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The proteasome as a target to combat malaria: hits and misses

      The proteasome plays a vital role throughout the life cycle as Plasmodium parasites quickly adapt to a new host and undergo a series of morphologic changes during asexual replication and sexual differentiation. Plasmodium carries 3 different types of protease complexes: typical eukaryotic proteasome (26S) that resides in the cytoplasm and the nucleus, a prokaryotic proteasome homolog ClpQ that resides in the mitochondria, and a caseinolytic protease complex ClpP that resides in the apicoplast. In silico prediction in conjunction with immunoprecipitation analysis of ubiquitin conjugates have suggested that over half of the Plasmodium falciparum proteome during asexual reproduction are potential targets for ubiquitination. The marked potency of multiple classes of proteasome inhibitors against all stages of the life cycle, synergy with the current frontline antimalarial, artemisinin, and recent advances identifying differences between Plasmodium and human proteasomes strongly support further drug development efforts.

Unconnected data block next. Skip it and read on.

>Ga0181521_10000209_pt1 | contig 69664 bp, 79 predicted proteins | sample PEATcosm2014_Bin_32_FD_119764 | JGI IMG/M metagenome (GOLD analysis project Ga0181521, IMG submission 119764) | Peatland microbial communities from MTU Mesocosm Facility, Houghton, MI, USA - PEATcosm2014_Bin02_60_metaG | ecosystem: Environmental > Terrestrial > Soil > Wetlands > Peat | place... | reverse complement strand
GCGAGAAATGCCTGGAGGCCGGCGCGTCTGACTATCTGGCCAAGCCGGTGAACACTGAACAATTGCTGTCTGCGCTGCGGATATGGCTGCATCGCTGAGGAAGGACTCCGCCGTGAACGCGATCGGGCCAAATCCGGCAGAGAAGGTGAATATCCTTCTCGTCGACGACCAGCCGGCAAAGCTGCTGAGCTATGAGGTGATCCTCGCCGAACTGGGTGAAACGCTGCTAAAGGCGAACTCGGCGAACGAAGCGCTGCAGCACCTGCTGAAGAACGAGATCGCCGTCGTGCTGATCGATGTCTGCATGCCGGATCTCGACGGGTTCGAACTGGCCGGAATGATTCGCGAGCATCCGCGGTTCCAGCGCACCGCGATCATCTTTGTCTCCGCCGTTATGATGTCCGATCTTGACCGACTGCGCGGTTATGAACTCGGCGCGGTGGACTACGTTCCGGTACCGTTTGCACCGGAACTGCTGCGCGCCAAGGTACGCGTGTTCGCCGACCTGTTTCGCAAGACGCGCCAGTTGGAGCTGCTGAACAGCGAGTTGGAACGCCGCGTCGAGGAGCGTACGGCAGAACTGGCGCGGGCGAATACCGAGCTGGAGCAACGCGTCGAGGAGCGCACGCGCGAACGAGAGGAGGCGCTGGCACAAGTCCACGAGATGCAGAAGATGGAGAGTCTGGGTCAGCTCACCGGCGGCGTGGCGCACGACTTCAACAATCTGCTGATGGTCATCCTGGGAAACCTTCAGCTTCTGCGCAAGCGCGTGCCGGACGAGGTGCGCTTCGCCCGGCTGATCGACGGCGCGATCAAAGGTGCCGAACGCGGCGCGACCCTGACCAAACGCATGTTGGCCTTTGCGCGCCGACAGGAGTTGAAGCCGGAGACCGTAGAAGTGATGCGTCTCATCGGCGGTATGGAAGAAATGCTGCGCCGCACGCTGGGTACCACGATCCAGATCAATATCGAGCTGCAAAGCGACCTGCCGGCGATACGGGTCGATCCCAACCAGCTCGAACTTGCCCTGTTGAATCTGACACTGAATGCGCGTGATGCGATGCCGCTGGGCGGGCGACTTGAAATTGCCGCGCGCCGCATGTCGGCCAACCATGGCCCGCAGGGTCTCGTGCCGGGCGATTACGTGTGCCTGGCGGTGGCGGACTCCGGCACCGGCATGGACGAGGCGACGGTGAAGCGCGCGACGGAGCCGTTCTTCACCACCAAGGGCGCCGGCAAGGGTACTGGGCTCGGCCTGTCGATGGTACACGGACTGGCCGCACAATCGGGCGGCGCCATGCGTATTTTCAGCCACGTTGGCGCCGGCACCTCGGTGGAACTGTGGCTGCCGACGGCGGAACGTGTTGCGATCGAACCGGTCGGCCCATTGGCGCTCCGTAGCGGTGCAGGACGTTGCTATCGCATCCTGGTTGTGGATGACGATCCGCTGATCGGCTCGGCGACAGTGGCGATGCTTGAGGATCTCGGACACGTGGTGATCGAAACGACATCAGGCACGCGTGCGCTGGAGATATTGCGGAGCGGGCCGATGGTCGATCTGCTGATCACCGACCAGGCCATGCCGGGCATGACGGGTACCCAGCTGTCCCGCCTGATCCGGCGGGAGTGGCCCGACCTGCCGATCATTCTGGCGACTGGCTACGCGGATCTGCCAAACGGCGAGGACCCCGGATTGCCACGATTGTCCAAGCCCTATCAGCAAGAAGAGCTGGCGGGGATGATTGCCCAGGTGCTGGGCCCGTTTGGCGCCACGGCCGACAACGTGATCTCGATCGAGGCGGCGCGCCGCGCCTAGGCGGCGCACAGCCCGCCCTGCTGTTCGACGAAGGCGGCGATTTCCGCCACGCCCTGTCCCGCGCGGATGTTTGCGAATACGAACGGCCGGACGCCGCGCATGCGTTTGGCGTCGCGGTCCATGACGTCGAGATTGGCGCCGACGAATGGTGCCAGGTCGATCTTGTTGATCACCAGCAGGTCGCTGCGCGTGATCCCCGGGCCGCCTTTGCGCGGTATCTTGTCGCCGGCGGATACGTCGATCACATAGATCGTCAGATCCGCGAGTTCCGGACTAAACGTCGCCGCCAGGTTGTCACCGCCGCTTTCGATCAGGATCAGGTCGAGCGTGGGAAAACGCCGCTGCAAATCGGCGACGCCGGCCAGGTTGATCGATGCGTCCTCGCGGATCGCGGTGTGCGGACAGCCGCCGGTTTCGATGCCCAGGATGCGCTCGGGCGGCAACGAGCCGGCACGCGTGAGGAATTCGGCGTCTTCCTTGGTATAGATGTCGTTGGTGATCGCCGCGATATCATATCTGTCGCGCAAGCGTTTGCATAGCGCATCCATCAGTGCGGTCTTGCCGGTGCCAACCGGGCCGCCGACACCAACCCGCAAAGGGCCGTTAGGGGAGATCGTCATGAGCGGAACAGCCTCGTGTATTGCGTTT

Abbreviations:

      PfPMT (phosphoethanolamine methyltransferase), UPS (uUbiquitin proteasome system), ART (artemisinin), ACT (artemisinin-based combination therapy), FDA (food and drug administration), DHA (dihydroartemisinin)
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